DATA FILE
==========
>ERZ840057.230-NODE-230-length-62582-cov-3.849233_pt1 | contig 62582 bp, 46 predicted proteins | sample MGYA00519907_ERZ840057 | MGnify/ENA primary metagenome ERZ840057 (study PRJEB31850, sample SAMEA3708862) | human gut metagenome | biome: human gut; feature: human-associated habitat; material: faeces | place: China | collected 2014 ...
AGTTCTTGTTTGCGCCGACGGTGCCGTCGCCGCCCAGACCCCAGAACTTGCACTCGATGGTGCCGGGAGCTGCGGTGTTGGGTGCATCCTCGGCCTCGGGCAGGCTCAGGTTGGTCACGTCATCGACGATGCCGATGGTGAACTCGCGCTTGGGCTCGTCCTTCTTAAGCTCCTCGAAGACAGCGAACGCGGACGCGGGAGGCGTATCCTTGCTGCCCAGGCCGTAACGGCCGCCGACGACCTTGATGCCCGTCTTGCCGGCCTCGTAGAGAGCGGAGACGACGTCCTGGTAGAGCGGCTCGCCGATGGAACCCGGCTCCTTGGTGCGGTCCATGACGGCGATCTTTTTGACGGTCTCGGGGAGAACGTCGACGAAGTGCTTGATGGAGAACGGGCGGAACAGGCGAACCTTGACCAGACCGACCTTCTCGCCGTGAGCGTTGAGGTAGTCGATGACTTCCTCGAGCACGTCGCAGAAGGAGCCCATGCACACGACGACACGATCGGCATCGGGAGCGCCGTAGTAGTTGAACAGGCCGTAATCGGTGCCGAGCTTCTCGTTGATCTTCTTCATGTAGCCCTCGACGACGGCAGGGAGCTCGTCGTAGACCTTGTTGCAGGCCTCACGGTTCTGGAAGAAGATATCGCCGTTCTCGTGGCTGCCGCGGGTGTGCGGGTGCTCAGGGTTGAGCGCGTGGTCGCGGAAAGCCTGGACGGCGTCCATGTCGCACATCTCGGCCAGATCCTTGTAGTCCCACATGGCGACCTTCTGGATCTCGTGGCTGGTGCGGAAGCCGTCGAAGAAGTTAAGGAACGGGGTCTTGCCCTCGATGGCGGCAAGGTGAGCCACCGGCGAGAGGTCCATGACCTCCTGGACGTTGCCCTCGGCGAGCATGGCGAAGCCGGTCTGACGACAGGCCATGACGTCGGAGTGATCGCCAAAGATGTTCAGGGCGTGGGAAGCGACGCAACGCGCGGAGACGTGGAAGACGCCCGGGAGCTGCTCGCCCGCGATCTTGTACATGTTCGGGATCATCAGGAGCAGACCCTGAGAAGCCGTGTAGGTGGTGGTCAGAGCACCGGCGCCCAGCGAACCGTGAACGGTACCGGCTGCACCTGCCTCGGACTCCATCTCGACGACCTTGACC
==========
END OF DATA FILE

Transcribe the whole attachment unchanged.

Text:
>ERZ840057.230-NODE-230-length-62582-cov-3.849233_pt1 | contig 62582 bp, 46 predicted proteins | sample MGYA00519907_ERZ840057 | MGnify/ENA primary metagenome ERZ840057 (study PRJEB31850, sample SAMEA3708862) | human gut metagenome | biome: human gut; feature: human-associated habitat; material: faeces | place: China | collected 2014 ...
AGTTCTTGTTTGCGCCGACGGTGCCGTCGCCGCCCAGACCCCAGAACTTGCACTCGATGGTGCCGGGAGCTGCGGTGTTGGGTGCATCCTCGGCCTCGGGCAGGCTCAGGTTGGTCACGTCATCGACGATGCCGATGGTGAACTCGCGCTTGGGCTCGTCCTTCTTAAGCTCCTCGAAGACAGCGAACGCGGACGCGGGAGGCGTATCCTTGCTGCCCAGGCCGTAACGGCCGCCGACGACCTTGATGCCCGTCTTGCCGGCCTCGTAGAGAGCGGAGACGACGTCCTGGTAGAGCGGCTCGCCGATGGAACCCGGCTCCTTGGTGCGGTCCATGACGGCGATCTTTTTGACGGTCTCGGGGAGAACGTCGACGAAGTGCTTGATGGAGAACGGGCGGAACAGGCGAACCTTGACCAGACCGACCTTCTCGCCGTGAGCGTTGAGGTAGTCGATGACTTCCTCGAGCACGTCGCAGAAGGAGCCCATGCACACGACGACACGATCGGCATCGGGAGCGCCGTAGTAGTTGAACAGGCCGTAATCGGTGCCGAGCTTCTCGTTGATCTTCTTCATGTAGCCCTCGACGACGGCAGGGAGCTCGTCGTAGACCTTGTTGCAGGCCTCACGGTTCTGGAAGAAGATATCGCCGTTCTCGTGGCTGCCGCGGGTGTGCGGGTGCTCAGGGTTGAGCGCGTGGTCGCGGAAAGCCTGGACGGCGTCCATGTCGCACATCTCGGCCAGATCCTTGTAGTCCCACATGGCGACCTTCTGGATCTCGTGGCTGGTGCGGAAGCCGTCGAAGAAGTTAAGGAACGGGGTCTTGCCCTCGATGGCGGCAAGGTGAGCCACCGGCGAGAGGTCCATGACCTCCTGGACGTTGCCCTCGGCGAGCATGGCGAAGCCGGTCTGACGACAGGCCATGACGTCGGAGTGATCGCCAAAGATGTTCAGGGCGTGGGAAGCGACGCAACGCGCGGAGACGTGGAAGACGCCCGGGAGCTGCTCGCCCGCGATCTTGTACATGTTCGGGATCATCAGGAGCAGACCCTGAGAAGCCGTGTAGGTGGTGGTCAGAGCACCGGCGCCCAGCGAACCGTGAACGGTACCGGCTGCACCTGCCTCGGACTCCATCTCGACGACCTTGACC